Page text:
Elena and Pietro's daughter was anencephalic, but her short life was full of meaning.
I am very grateful to have met the family of Elena and Pietro, who have been called to bear witness to the strange wonders of God. Their first daughter, Ester, was diagnosed with anencephaly; she was with them for nine months in the womb, and then lived for an hour after birth. Pain and suffering are part of this story, but there’s also the miracle of a very small life that completely fulfilled its destiny.
Dear Elena, thank you for sharing with Aleteia the story of your daughter. When did you and your husband meet?
Pietro and I got engaged in 2009. We met at the Sant’Orsola hospital in Bologna where I worked in a research laboratory in the field of stem cells and my husband was specializing in cardiology. After 4 years, we got married. On the feast of St. Stephen (December 26) in 2015 we discovered that I was pregnant, and it was very exciting news.
Was it a big Christmas surprise?
We were very hopeful, and so we were very happy. I calmly started the routine exams and had my first ultrasound at the 11th week. It was February 17, 2016, and Pietro came with me. We exploded with amazement when we heard the heartbeat; immediately afterwards the doctor noticed some problems with the baby’s head, where there were too many empty spaces. The brain seemed not to be well developed. For us, it was like falling into a ravine. The doctor, to whom I am still thankful, was very gentle with us.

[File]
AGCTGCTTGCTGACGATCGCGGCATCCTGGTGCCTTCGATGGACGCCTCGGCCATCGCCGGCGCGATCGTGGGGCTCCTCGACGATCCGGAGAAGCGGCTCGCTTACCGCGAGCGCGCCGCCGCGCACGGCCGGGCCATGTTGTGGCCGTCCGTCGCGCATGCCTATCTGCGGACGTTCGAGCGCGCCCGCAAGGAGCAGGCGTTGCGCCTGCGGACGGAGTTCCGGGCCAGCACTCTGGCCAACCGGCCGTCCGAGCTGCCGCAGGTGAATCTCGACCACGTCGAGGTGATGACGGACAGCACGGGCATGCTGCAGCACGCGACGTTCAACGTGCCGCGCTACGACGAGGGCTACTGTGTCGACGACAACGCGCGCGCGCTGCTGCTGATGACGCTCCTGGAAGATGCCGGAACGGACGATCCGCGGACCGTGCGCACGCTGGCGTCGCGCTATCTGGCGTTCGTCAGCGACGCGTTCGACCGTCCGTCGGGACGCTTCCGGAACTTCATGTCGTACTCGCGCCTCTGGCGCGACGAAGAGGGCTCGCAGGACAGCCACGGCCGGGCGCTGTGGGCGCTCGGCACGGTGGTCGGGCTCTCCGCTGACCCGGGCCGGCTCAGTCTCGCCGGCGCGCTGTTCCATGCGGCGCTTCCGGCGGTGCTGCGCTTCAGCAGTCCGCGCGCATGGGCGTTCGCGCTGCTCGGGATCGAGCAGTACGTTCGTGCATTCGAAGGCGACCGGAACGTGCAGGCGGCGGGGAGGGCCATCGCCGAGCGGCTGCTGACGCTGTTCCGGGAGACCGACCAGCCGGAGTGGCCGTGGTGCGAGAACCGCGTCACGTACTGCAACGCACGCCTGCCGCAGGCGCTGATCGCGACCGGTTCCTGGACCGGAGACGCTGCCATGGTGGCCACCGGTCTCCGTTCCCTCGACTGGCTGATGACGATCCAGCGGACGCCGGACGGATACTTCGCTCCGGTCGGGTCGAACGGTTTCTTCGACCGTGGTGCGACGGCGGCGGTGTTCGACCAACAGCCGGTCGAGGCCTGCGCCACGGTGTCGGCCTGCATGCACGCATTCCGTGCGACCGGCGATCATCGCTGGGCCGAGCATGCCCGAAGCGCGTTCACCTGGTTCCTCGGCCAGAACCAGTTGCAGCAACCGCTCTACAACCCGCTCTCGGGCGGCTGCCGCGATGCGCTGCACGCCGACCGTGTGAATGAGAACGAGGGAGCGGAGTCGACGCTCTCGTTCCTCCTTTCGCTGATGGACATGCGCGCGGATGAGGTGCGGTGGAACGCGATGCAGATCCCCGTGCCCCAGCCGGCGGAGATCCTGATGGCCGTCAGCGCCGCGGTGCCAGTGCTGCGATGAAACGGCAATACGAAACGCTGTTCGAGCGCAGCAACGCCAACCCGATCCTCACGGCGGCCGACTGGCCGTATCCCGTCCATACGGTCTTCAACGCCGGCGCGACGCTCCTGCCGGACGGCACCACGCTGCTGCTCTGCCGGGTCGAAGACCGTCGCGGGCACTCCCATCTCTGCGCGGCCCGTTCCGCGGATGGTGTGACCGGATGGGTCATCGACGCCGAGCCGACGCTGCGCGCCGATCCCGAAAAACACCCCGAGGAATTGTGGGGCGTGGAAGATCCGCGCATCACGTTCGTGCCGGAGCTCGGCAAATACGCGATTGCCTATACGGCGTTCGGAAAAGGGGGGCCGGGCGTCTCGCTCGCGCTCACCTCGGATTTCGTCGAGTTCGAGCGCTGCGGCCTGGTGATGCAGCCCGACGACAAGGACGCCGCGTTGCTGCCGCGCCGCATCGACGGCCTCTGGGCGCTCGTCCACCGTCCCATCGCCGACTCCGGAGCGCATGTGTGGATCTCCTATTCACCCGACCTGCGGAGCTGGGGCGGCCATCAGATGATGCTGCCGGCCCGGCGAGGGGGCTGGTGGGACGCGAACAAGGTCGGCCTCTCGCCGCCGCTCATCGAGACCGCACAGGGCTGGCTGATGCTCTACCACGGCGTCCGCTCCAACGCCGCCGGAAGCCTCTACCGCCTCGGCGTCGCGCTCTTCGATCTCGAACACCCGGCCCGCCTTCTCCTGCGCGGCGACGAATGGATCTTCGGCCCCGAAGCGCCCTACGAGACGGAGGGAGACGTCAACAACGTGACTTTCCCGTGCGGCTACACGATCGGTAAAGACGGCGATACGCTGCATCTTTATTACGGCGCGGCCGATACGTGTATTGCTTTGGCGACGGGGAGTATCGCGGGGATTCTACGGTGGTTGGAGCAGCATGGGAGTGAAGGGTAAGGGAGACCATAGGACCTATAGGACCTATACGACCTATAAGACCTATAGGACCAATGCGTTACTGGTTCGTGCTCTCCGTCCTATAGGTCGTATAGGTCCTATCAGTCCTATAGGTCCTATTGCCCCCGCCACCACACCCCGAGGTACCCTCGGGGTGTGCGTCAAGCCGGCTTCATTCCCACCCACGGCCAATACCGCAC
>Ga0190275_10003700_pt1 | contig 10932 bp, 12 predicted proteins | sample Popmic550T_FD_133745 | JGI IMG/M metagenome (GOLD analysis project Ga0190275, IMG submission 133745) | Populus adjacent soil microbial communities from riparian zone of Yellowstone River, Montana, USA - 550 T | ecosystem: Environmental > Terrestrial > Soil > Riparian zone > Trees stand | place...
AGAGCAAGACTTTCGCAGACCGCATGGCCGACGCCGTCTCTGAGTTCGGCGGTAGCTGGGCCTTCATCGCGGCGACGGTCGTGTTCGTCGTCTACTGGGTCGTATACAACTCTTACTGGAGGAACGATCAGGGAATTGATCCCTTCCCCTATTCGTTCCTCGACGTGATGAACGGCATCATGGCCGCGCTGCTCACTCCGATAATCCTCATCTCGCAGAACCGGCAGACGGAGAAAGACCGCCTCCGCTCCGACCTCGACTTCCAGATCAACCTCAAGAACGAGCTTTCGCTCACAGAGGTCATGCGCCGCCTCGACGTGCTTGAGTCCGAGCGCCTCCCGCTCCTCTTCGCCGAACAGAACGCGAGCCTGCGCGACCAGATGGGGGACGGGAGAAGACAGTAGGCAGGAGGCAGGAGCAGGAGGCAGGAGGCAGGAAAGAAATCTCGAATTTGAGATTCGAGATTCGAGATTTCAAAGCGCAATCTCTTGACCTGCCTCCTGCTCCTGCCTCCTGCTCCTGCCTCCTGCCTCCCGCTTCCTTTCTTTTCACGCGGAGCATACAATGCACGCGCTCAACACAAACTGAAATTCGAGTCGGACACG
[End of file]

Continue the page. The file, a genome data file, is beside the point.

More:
I remember the sadness when we came home from that visit. My mother was waiting for us at lunch to celebrate. I kept saying to myself: “I would never have thought this could happen. How is it possible?” My heart was full of love for the child in my belly, but my heart was also completely broken.
Did you have any doubts?
Theoretically, I’ve always been pro-life, I’m a volunteer at a pro-life pregnancy crisis center, but until you experience the vertigo affecting you personally, you don’t know if any different ideas might slip into in your head. The moment I got my first diagnosis, my thought was: if this child is so sick, we have that much more reason we have to help her. The only question was: how can we manage this situation?
You said “we.” Those who defend abortion often insist on the woman’s exclusive choice over her body and her choices. It seems to me that you have a different outlook: pregnancy is something in which the father is also a protagonist.
We have invoked the grace of the Sacrament of Marriage a great deal, and the Lord has poured it out on us. God’s grace sustained us for nine months through all the confusion and difficulty: “How are we going to manage?” Pietro and I managed to open up about our mutual pain, not to close ourselves in our wound. From the beginning—and one cannot take this for granted—what I felt as a mother, he also felt as a father, which was this: we have to welcome this child.